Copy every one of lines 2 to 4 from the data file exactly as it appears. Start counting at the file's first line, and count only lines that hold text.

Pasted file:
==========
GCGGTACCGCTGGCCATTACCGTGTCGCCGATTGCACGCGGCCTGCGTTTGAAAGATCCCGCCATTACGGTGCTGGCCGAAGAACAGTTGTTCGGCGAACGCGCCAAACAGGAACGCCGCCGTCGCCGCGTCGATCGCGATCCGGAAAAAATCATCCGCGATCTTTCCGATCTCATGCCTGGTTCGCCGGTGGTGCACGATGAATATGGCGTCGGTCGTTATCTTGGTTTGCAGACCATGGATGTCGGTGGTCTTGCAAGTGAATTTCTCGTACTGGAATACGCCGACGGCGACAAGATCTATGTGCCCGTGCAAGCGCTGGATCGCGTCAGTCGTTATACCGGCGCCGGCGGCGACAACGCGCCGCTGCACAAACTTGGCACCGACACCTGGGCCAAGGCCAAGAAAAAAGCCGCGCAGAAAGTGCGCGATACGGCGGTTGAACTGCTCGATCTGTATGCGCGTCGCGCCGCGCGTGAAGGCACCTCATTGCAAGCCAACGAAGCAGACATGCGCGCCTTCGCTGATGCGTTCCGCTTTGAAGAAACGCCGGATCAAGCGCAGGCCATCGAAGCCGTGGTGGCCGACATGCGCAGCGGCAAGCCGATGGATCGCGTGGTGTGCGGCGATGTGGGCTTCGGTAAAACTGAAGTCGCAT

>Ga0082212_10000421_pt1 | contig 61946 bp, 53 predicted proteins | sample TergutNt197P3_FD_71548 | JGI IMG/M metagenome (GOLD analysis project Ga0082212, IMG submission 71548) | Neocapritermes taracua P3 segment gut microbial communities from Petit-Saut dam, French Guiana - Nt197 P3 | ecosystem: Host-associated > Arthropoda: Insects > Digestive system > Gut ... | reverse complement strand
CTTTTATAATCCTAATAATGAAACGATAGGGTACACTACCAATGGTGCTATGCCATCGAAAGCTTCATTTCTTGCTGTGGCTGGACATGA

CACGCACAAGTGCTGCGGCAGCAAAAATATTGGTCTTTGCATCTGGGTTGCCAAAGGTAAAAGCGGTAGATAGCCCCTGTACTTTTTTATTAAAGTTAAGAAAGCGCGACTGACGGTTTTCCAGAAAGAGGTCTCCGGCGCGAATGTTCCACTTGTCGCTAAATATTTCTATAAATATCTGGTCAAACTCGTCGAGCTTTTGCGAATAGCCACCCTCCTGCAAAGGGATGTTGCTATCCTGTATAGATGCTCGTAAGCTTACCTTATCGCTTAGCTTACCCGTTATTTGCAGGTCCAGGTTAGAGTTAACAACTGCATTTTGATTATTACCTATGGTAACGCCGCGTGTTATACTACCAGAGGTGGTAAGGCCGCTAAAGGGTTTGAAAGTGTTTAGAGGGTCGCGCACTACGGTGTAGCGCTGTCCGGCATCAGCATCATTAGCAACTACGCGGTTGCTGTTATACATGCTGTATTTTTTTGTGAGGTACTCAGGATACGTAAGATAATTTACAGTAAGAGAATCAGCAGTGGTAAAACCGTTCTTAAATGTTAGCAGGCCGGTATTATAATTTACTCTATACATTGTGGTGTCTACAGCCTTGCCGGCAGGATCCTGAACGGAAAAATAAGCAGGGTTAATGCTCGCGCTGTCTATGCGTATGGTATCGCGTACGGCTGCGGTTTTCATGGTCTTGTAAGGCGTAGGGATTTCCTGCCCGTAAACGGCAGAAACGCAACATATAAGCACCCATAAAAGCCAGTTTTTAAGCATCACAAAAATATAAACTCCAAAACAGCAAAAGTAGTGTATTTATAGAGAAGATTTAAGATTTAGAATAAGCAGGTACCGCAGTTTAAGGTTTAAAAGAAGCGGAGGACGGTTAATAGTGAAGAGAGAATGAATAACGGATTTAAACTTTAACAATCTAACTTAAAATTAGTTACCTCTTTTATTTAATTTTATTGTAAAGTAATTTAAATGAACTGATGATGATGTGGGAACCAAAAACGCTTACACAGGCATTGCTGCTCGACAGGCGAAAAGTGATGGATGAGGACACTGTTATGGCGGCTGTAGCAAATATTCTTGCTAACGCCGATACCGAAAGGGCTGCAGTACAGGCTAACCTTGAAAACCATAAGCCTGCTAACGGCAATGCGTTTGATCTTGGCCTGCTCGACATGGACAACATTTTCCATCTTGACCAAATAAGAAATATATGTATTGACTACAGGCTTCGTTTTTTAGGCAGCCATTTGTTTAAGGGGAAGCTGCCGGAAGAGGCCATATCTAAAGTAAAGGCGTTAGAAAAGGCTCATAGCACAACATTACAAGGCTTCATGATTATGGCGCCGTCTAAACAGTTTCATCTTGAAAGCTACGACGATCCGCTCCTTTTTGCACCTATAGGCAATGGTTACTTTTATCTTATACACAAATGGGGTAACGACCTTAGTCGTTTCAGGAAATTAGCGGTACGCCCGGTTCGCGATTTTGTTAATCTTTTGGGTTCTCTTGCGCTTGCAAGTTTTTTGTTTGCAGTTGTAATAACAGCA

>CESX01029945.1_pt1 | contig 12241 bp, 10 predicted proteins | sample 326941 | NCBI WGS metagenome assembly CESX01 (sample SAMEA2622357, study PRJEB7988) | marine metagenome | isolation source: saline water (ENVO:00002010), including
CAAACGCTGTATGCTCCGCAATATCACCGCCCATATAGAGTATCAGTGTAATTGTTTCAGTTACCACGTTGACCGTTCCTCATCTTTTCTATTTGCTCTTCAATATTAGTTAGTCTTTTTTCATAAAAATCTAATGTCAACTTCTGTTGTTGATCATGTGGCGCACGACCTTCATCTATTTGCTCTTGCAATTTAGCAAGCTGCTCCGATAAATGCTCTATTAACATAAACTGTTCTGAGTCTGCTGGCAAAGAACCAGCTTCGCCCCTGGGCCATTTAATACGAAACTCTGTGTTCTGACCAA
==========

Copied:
>Ga0082212_10000421_pt1 | contig 61946 bp, 53 predicted proteins | sample TergutNt197P3_FD_71548 | JGI IMG/M metagenome (GOLD analysis project Ga0082212, IMG submission 71548) | Neocapritermes taracua P3 segment gut microbial communities from Petit-Saut dam, French Guiana - Nt197 P3 | ecosystem: Host-associated > Arthropoda: Insects > Digestive system > Gut ... | reverse complement strand
CTTTTATAATCCTAATAATGAAACGATAGGGTACACTACCAATGGTGCTATGCCATCGAAAGCTTCATTTCTTGCTGTGGCTGGACATGA

CACGCACAAGTGCTGCGGCAGCAAAAATATTGGTCTTTGCATCTGGGTTGCCAAAGGTAAAAGCGGTAGATAGCCCCTGTACTTTTTTATTAAAGTTAAGAAAGCGCGACTGACGGTTTTCCAGAAAGAGGTCTCCGGCGCGAATGTTCCACTTGTCGCTAAATATTTCTATAAATATCTGGTCAAACTCGTCGAGCTTTTGCGAATAGCCACCCTCCTGCAAAGGGATGTTGCTATCCTGTATAGATGCTCGTAAGCTTACCTTATCGCTTAGCTTACCCGTTATTTGCAGGTCCAGGTTAGAGTTAACAACTGCATTTTGATTATTACCTATGGTAACGCCGCGTGTTATACTACCAGAGGTGGTAAGGCCGCTAAAGGGTTTGAAAGTGTTTAGAGGGTCGCGCACTACGGTGTAGCGCTGTCCGGCATCAGCATCATTAGCAACTACGCGGTTGCTGTTATACATGCTGTATTTTTTTGTGAGGTACTCAGGATACGTAAGATAATTTACAGTAAGAGAATCAGCAGTGGTAAAACCGTTCTTAAATGTTAGCAGGCCGGTATTATAATTTACTCTATACATTGTGGTGTCTACAGCCTTGCCGGCAGGATCCTGAACGGAAAAATAAGCAGGGTTAATGCTCGCGCTGTCTATGCGTATGGTATCGCGTACGGCTGCGGTTTTCATGGTCTTGTAAGGCGTAGGGATTTCCTGCCCGTAAACGGCAGAAACGCAACATATAAGCACCCATAAAAGCCAGTTTTTAAGCATCACAAAAATATAAACTCCAAAACAGCAAAAGTAGTGTATTTATAGAGAAGATTTAAGATTTAGAATAAGCAGGTACCGCAGTTTAAGGTTTAAAAGAAGCGGAGGACGGTTAATAGTGAAGAGAGAATGAATAACGGATTTAAACTTTAACAATCTAACTTAAAATTAGTTACCTCTTTTATTTAATTTTATTGTAAAGTAATTTAAATGAACTGATGATGATGTGGGAACCAAAAACGCTTACACAGGCATTGCTGCTCGACAGGCGAAAAGTGATGGATGAGGACACTGTTATGGCGGCTGTAGCAAATATTCTTGCTAACGCCGATACCGAAAGGGCTGCAGTACAGGCTAACCTTGAAAACCATAAGCCTGCTAACGGCAATGCGTTTGATCTTGGCCTGCTCGACATGGACAACATTTTCCATCTTGACCAAATAAGAAATATATGTATTGACTACAGGCTTCGTTTTTTAGGCAGCCATTTGTTTAAGGGGAAGCTGCCGGAAGAGGCCATATCTAAAGTAAAGGCGTTAGAAAAGGCTCATAGCACAACATTACAAGGCTTCATGATTATGGCGCCGTCTAAACAGTTTCATCTTGAAAGCTACGACGATCCGCTCCTTTTTGCACCTATAGGCAATGGTTACTTTTATCTTATACACAAATGGGGTAACGACCTTAGTCGTTTCAGGAAATTAGCGGTACGCCCGGTTCGCGATTTTGTTAATCTTTTGGGTTCTCTTGCGCTTGCAAGTTTTTTGTTTGCAGTTGTAATAACAGCA